• For 2001-02, the Provost's Office projects allocations of $418,739.
  • Since 1995, the Provost's Office has allocated more than $2,191,526 for minority recruitment.

EMPLOYMENT

Total Workforce

Between 1994 and 2001:

  • The representation of minority employees in the entire university workforce increased from 8.68% in 1994, to 9.23% in 1997, to 9.89% in 2001;
  • The representation of African American employees in the workforce decreased from 1.63% in 1994, to 1.54% in 1997, to 1.45% in 2001;
  • The representation of American Indian/Alaska Native employees increased from .67% in 1994, to .99 in 1997, and .99 in 2001;
  • The representation of Asian/Pacific American employees increased from 3.83% in 1994, to 3.93% in 1997, to 4.67% in 2001;
  • The representation of Hispanic/Latino employees increased from 2.56% in 1994, to 2.77% in 1997, to 2.77% in 2001
  • (In 2001, 6 employees self-identified as multi-ethnic.)

Executives

Between 1994 and 2001:

  • The representation of minority administrators in executive positions increased from 7.14% in 1994, to 9.66 in 1997, to 15.15% in 2001

Instructional Faculty

Between 1994 and 2001:

  • The representation of minority tenure-track instructional faculty increased from 8.14% in 1994, to 9.90% in 1997, to 11.46% in 2001:
  • The representation of African American tenure-track instructional faculty increased from .93% in 1994, to 1.50% in 1997, to 1.57% in 2001;
  • The representation of American Indian/Alaska Native tenure-track instructional faculty increased from .47% in 1994, to .75% in 1997, and decreased to .63% in 2001;
  • The representation of Asian/Pacific American tenure-track instructional faculty increased from 4.38% in 1994, to 4.95% in 1997, to 6.13% in 2001;
  • The representation of Hispanic/Latino tenure-track instructional faculty increased from 2.35% in 1994, to 2.70% in 1997 to 2.98% in 2001.
  • (In 2001,1 tenure-track faculty member self-identified as multi-ethnic)

Officers of Administration

Between 1994 and 2001:

  • The representation of minority officers of administration decreased from 11.08% in 1994, to 10.82% in 1997, and increased to 11.18% in 2001;
  • The representation of African American Officers of Administration decreased from 3.77% in 1994, to 2.79% in 1997, to 1.87% in 2001;
  • The representation of American Indian/Alaska Native Officers of Administration increased from .94% in 1994, to 1.40% in1997, to 2.02% in 2001;
  • The representation of Asian/Pacific American Officers of Administration increased from 3.54% in 1994, to 3.66% in 1997, to 3.89% in 2001;
  • The representation of Hispanic/Latino Officers of Administration increased from 2.83% in 1994, to 2.97% in 1997, to 3.27% in 2001.
  • (In 2001, 1 officer of administration self-identified as multi-ethnic)

Classified Staff

Between 1994 and 2001:

  • The representation of minority employees in the classified service increased from 7.85% in 1994, to 9.15% in 1997, to 9.48 in 2001;
  • The representation of African American classified staff decreased from 1.65% in 1994, to 1.58% in 1997, and increased to 1.84% in 2001;
  • The representation of American Indian/Alaska Native classified staff increased from .90% in 1994, to 1.23% in 1997, and decreased to 1.20% in 2001;
  • The representation of Asian/Pacific American classified staff increased from 2.62 in 1994, to 3.25% in 1997, and increased to 3.51% in 2001;
  • The representation of Hispanic/Latino classified staff increased from 2.69% in 1994, to 3.08% in 1997, and decreased to 2.79 % in 2001.
  • (In 2001, 1 classified employee self-identified as multi-ethnic)

Retention

  • In 1994, 419 employees who self-identified race or ethnicity terminated employment with the university. Of these, 39 (9.30%) were employees of color (8 African American; 8 American Indian/Alaska Native; 15 Asian/Pacific American; 8 Hispanic/Latino). In 2001, 543 employees who self identified race or ethnicity terminated employment with the university. Of these, 76 (13.99%)were employees of color (12 African American; 12 American Indian/Alaska Native; 29 Asian/Pacific American; 23 Hispanic/Latino)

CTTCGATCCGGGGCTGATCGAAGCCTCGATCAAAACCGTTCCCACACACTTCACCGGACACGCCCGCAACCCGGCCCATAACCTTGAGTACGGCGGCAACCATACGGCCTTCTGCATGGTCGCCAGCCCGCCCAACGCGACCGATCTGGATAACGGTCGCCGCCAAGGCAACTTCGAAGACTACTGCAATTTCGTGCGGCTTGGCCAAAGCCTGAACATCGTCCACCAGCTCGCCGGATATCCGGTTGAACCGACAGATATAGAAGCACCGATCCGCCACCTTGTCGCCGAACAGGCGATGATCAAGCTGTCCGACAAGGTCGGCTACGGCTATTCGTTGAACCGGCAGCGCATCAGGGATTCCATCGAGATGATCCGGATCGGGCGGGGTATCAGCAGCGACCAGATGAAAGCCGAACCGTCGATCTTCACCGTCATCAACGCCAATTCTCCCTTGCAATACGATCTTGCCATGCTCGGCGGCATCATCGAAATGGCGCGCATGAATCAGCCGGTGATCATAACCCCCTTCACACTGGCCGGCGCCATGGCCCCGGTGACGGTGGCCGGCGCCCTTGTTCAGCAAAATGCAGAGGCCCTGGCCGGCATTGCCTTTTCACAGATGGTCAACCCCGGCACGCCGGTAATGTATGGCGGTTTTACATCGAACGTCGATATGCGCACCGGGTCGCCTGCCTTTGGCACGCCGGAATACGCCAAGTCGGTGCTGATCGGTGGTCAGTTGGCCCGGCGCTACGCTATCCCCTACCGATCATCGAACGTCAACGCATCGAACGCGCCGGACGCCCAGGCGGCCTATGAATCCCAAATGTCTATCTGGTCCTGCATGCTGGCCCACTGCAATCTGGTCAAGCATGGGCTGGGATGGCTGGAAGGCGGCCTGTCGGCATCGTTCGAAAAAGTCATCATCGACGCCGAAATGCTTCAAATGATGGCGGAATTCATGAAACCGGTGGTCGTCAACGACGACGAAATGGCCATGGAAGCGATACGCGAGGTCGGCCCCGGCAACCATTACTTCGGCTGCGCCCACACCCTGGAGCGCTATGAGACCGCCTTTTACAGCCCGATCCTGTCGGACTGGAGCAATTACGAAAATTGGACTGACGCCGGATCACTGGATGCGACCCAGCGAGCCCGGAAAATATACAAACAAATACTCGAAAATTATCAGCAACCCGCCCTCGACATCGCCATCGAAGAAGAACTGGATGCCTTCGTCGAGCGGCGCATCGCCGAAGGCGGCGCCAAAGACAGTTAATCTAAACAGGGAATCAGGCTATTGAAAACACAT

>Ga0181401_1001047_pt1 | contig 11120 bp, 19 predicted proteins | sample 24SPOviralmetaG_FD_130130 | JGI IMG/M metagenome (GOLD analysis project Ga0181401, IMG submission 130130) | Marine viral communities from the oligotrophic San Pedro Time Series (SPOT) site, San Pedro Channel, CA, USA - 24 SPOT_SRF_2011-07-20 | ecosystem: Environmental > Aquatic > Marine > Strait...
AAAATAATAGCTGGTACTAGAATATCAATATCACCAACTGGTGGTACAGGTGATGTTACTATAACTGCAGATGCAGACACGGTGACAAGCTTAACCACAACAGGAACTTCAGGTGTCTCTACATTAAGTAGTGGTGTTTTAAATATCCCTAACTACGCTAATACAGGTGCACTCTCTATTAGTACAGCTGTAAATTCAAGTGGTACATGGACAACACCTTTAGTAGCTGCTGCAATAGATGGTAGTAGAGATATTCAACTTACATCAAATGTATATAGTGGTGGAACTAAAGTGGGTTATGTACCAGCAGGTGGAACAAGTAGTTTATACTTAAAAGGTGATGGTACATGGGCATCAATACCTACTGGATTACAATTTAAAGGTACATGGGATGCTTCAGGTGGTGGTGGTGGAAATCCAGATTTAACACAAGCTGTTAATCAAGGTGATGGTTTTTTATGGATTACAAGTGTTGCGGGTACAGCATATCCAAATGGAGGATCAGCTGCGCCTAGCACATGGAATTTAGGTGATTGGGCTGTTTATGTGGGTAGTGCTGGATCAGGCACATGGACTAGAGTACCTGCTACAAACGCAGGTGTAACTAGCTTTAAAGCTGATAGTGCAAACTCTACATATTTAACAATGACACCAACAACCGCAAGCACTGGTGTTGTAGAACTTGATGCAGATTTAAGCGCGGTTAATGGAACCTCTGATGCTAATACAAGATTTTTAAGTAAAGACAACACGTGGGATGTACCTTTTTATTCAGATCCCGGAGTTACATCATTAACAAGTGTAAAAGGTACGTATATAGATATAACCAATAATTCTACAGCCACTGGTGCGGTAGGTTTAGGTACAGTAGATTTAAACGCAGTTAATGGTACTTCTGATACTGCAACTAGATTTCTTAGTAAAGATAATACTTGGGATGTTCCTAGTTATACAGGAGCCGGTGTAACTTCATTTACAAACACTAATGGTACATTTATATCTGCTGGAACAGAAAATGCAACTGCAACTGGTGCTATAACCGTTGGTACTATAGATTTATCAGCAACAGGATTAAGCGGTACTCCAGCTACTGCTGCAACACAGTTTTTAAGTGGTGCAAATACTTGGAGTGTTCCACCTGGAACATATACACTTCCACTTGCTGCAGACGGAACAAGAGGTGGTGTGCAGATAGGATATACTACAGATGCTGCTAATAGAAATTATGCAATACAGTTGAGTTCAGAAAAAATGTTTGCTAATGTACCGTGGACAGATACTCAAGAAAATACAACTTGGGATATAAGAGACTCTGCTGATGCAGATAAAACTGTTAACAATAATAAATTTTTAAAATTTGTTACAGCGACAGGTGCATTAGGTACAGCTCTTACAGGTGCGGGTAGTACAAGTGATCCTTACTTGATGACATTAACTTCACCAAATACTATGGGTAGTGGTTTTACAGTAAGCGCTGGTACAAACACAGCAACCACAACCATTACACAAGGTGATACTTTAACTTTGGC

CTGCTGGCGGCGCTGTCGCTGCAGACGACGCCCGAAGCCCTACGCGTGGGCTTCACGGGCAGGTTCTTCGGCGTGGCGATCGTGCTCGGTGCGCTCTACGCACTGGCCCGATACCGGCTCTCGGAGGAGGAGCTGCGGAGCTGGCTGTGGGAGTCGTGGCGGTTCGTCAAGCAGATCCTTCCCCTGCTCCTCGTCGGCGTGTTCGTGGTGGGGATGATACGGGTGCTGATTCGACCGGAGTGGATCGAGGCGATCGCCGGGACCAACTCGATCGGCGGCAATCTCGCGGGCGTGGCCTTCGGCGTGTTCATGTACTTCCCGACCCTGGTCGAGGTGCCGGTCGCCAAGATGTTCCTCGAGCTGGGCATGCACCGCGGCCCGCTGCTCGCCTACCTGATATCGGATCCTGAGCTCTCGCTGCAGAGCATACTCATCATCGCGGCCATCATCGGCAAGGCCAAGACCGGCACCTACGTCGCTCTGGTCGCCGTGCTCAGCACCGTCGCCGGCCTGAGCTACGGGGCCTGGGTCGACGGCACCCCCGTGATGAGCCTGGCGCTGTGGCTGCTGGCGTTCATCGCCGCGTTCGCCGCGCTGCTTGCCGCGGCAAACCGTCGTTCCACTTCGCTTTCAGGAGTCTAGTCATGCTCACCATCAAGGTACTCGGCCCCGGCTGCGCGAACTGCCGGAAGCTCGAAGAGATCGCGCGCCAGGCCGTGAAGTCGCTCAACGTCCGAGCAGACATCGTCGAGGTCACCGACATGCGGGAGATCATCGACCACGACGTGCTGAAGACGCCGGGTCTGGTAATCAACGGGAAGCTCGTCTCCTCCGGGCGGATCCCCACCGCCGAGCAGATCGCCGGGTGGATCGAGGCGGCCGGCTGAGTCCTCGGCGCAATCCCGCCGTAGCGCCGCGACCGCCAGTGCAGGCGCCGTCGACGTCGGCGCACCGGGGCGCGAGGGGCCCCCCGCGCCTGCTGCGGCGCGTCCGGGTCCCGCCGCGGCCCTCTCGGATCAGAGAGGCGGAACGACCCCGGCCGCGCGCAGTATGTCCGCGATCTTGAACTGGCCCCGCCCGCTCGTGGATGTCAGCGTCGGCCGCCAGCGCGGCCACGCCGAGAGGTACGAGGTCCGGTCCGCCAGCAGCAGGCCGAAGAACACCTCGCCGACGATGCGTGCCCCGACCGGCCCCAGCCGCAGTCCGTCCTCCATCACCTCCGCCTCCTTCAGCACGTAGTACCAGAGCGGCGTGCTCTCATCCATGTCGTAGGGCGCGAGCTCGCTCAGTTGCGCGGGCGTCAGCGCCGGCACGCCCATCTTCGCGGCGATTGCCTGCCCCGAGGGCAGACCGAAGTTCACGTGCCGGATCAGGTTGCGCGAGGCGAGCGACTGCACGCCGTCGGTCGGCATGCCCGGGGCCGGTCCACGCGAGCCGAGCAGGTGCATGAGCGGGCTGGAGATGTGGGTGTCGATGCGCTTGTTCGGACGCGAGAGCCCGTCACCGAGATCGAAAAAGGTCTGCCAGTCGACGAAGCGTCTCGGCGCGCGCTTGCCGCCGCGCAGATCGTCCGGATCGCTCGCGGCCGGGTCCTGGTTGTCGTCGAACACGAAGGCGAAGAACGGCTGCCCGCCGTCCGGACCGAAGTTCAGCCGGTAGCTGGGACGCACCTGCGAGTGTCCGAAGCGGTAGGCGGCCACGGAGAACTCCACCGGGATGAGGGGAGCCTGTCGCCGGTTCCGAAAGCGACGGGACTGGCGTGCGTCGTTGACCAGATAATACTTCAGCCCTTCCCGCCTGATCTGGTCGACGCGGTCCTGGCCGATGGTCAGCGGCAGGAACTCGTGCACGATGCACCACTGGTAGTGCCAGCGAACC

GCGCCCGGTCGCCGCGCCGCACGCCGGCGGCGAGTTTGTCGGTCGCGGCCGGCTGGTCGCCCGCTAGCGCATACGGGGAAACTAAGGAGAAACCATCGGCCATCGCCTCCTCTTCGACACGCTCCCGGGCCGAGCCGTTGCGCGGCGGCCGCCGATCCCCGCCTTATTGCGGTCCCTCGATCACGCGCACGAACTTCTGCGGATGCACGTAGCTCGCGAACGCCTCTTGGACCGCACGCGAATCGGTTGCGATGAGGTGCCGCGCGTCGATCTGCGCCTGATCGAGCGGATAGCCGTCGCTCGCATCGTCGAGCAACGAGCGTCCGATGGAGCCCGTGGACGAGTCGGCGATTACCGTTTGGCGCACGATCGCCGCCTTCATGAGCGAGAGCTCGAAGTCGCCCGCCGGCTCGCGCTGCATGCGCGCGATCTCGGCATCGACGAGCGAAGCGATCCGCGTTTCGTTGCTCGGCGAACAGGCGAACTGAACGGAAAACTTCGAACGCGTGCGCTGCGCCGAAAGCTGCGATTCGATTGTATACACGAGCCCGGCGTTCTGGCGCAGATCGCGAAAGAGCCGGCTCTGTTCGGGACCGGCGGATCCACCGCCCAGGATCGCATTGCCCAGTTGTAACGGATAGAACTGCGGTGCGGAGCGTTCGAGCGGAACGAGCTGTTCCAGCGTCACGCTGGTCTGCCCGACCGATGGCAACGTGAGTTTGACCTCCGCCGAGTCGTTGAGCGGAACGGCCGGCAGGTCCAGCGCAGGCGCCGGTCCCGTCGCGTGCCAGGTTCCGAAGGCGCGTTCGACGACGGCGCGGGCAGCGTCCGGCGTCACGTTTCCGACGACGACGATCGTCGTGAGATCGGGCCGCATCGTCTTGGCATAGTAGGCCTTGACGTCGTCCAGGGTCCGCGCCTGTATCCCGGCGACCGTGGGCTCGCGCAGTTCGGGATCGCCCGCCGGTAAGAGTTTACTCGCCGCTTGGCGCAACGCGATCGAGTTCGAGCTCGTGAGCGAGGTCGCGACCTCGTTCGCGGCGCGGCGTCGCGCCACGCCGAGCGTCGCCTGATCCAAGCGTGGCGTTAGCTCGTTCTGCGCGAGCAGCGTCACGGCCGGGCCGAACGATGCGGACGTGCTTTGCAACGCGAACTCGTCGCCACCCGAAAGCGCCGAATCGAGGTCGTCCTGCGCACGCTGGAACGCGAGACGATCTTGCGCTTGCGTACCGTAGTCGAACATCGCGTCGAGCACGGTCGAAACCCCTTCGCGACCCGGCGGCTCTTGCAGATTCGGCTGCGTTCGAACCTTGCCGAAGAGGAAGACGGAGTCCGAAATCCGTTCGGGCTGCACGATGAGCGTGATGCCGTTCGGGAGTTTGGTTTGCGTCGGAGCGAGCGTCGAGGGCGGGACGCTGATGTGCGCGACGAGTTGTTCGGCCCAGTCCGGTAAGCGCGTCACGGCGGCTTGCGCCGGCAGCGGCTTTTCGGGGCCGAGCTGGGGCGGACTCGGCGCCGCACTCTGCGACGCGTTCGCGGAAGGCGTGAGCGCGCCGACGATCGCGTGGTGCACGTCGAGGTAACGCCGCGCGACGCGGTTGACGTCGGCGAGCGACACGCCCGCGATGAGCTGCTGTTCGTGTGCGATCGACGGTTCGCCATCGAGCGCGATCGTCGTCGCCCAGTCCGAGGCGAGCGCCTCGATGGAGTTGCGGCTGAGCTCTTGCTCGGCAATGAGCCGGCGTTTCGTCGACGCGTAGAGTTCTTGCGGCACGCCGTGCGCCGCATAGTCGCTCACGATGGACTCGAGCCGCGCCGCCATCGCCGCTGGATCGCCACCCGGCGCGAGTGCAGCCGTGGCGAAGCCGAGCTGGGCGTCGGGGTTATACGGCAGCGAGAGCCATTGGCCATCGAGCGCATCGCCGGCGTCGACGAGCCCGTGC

• Since 1994, 198 faculty members were considered for tenure, and 184 (92.92%) were successful. In this same period, 22 of these cases involved minority faculty, and 21 (95.45%) were successful.

Retention Table

Academic Year Total Cases Yes No Minority Cases Yes No
1994-94 24 19 5 0 0 0
1995-96 31 27 4 3 3 0
1996-97 31 30 1 4 4 0
1997-98 23 23 0 3 3 0
1998-99 30 28 2 6 5 1
1999-00 34 33 1 1 1 0
2000-01 25 24 1 5 5 0
Totals 198 184 14 22 21 1

Comparitave Table: Minorities as a percent of total

  Total Employees Tenure Tenure-track Facuolty Administrators Executive
Penn State University 7.71% 12.37% 7.07% 5.79%
Univ. of Colorado 16.64% 12.33% 23.99% 17.64%
Univ. of Indiana 9.29% 12.31% 6.70% 7.92%
Univ. of Michigan N/A 17.94% N/A N/A
Univ. of Oregon 9.89% 10.39% 11.18% 15.15%
Univ. of Virginia 19.22% 10.14% N/A 7.84%
Univ. of Washington 12.92% 13.84% 13.84% N/A
Univ. of Wisconsin 7.55% 10.15% 8.25% 10.34%

Recommendations

  • The university establish as one of its highest priorities to retain as well as increase the numbers of minority faculty and staff. Consistent with the recommendations in Floyd Report, the Office of Affirmative Action & Equal Opportunity, working with the Office of Human Resources should develop and implement an exit interview instrument and procedure in order to better understand the exact causes and influences that induce minority employees to separate from the university. These results should be presented in executive summary and used to feed back into faculty and staff recruitment and retention efforts.
  • Enhance existing minority mentor programs to include all levels of employees. While new minority faculty have access to mentoring opportunities, officers of administration and classified staff do not have structured mentoring programs.
  • Publish annual Diversity Report Card in Oregon Daily Emerald that evaluates and assesses the efforts of individual schools and colleges and major administrative units with regard to recruitment, hiring and retention.
  • The Office of Affirmative Action & Equal Opportunity should conduct a yearly public forum that reports on the achievement of numerical goals for underutilized job groups. Currently, this information is available only in hard copy and on line.

Additional Resources